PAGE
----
Krakauer's group remains at Base Camp, acclimatizing during this chapter. Keeping everyone (twenty-six team members in all) healthy proves to be a difficult feat, but Hall is a readily impressive guide. He constantly studies figures, data, information and schedules to be sure they do not encounter anything unexpected.

The overview of their climbing strategy is revealed in this chapter: after spending a few weeks at Base Camp, the group will set up four different camps on the way to the top. Each camp will be about 2,000 feet higher than the last, and they will bring food, water and oxygen to each one, even though climbing with that gear—primarily the Sherpas' duty—becomes progressively more difficult. In order to acclimatize, the group must make several excursions from Base Camp before the actual summit climb. The first acclimatization ascent is on April 13. As they assemble all their gear, Krakauer notices that some of his teammates are wearing new mountaineering boots. He worries about those climbers, because one of the elementary rules of climbing is not to wear boots that aren't broken in. He also worries about the fact that most of his teammates hadn't climbed in the last year or two. Krakauer points out the differences between training in a gym, and training by climbing an actual mountain.

Krakauer gives an overview of the route up the lower half of the mountain. The group plans to climb a valley, relatively manageable and safe despite a few crevasses, then up a part of the mountain called the Icefall. The Icefall is a glacier that comes to rest over a drop-off. The glacier on the Icefall moves a few feet a day, causing nails of ice to form. Eighteen climbers had died in the Icefall.

Hall's now almost universally accepted approach to the Icefall is to appoint a team to go ahead and carve out the path that the rest of the climbers would use during their ascents. In 1988, the group that carved out the route demanded money from each climber to pass through, like a toll road. Initially bothered by the practice, Hall accepted it and in 1993, 1994 and 1995 determined the route and collected the toll himself.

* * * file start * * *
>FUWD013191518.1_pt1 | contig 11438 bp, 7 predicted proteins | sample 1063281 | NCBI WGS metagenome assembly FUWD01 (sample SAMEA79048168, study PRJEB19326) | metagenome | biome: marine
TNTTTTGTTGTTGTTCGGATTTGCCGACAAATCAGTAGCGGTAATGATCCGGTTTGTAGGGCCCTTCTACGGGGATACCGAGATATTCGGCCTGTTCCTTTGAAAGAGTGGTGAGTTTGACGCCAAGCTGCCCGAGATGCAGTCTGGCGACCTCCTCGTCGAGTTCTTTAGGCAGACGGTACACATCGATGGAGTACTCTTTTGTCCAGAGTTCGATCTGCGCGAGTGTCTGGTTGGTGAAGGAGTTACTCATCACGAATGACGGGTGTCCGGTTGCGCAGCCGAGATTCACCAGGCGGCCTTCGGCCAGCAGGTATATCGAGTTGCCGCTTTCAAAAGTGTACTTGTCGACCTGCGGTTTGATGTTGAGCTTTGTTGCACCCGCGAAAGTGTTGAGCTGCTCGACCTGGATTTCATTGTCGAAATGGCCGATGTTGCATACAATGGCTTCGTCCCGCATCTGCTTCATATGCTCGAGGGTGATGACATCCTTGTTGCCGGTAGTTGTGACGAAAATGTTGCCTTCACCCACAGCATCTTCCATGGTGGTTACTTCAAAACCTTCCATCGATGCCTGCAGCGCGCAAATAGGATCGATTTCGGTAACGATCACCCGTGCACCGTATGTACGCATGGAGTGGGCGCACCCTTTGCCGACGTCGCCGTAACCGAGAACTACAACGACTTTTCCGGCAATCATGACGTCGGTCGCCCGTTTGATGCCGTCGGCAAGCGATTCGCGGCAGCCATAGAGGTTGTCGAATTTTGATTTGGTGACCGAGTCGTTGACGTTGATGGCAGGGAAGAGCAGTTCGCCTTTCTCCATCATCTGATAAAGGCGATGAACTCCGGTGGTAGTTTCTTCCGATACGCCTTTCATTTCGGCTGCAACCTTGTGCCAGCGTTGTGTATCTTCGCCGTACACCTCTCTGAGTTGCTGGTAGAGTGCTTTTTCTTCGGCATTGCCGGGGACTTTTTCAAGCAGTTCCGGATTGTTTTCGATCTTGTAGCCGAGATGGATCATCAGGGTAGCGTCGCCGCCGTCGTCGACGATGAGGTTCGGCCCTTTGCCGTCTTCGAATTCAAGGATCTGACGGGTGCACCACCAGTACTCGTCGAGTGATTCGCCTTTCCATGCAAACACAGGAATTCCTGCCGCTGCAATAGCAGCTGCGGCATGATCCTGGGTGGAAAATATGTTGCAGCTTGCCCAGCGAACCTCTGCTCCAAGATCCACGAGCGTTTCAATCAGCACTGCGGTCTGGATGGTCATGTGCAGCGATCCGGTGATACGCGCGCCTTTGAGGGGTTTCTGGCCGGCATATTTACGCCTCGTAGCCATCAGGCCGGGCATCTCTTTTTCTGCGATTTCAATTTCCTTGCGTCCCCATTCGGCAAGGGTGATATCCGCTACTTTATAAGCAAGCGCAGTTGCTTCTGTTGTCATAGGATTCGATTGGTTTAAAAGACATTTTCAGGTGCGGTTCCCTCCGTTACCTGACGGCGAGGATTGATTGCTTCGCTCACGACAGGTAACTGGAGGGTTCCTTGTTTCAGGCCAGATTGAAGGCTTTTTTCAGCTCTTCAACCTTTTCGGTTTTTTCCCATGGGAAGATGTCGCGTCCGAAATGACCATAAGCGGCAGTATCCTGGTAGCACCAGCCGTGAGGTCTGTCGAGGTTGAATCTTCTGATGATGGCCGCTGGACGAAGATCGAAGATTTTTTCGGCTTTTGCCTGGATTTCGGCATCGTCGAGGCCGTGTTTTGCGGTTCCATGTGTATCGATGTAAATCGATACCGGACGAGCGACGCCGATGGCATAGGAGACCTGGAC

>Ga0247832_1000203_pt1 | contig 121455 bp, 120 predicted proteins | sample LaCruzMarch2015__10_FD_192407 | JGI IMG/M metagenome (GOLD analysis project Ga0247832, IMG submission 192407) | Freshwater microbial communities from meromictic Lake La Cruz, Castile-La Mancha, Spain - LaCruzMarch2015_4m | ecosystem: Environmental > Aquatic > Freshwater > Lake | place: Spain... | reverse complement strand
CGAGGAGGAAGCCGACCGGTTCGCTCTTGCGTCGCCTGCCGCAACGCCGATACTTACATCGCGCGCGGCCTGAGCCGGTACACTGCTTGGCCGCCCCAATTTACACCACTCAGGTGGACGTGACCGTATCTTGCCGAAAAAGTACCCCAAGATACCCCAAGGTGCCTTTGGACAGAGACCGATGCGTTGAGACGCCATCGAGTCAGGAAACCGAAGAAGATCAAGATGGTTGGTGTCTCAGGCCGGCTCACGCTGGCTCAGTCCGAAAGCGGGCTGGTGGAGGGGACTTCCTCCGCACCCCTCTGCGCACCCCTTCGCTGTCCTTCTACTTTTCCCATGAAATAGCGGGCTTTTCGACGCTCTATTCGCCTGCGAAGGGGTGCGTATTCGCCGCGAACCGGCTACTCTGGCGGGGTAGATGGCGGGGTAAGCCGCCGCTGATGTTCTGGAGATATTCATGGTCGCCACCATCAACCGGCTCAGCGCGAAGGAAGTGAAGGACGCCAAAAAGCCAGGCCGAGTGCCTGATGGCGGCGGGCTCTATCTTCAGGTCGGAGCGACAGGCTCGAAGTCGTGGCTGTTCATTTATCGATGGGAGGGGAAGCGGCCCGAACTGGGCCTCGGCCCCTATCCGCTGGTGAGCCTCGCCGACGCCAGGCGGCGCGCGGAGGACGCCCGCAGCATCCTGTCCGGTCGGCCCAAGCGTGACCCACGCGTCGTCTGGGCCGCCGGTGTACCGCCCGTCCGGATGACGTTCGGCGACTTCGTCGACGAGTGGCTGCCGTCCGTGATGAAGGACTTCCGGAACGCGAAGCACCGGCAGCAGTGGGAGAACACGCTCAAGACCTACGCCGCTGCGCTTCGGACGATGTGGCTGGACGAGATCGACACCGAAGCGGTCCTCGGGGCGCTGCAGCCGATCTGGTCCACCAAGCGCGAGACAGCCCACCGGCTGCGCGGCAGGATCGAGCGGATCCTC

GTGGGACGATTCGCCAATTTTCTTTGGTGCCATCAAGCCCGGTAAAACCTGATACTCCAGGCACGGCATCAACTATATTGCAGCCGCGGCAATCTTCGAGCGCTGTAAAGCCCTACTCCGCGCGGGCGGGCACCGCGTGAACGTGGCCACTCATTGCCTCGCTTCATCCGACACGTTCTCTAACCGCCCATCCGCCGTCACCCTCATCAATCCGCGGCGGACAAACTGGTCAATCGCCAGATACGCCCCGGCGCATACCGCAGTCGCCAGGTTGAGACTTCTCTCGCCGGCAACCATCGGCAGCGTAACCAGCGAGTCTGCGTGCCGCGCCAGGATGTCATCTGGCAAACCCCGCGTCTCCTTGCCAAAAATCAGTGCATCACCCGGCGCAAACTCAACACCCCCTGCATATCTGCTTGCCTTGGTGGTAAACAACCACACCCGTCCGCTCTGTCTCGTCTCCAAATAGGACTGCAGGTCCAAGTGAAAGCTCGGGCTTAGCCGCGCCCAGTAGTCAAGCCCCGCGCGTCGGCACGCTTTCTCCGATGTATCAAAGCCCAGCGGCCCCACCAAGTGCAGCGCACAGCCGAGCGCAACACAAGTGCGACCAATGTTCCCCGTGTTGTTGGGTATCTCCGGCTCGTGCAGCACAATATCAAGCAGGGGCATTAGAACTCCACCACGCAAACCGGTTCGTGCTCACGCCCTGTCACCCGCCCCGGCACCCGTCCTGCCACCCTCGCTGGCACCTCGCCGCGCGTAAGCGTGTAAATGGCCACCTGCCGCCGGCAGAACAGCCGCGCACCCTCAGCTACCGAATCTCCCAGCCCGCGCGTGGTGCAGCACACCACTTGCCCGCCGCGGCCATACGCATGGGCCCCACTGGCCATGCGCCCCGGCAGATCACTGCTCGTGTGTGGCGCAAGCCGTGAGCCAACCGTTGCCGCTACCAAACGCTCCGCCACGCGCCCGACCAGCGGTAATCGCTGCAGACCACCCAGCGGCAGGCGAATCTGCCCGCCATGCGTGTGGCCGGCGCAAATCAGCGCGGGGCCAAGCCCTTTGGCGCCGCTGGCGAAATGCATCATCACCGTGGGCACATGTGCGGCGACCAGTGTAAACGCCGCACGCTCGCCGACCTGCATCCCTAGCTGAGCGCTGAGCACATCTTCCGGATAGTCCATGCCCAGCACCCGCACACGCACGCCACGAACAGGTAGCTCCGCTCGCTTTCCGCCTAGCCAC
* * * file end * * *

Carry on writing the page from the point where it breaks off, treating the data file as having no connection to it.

Ladders and ropes, put there before the expedition by the Sherpas, cover the glacier itself. Climbing the Icefall is frightening, and requires the employment of an unusual roping technique that prevents any climber from being roped to another. Instead, the climbers ascend independently. Krakauer is relieved to learn that this is the method used on Everest, because it means that his trust in his teammates doesn't have to be as great or as tested as it otherwise would be. Krakauer witnesses an avalanche on his way up, and acknowledges the many dangers in scaling the Icefall. Describing the Icefall as "a three-dimensional landscape of phantasmal beauty," Krakauer's fear is tempered by his enthrallment with the Icefall.

About seventy-five percent of the way to base camp, the group encounters a serac formed by the moving glacier that stands about twelve stories tall. They have to climb as quickly as possible, to avoid being underneath the serac when it crumbles or slides. Krakauer describes trying to climb quickly while not yet being suitably acclimatized. He can only move five or six steps before needing to rest, but makes it up the Icefall.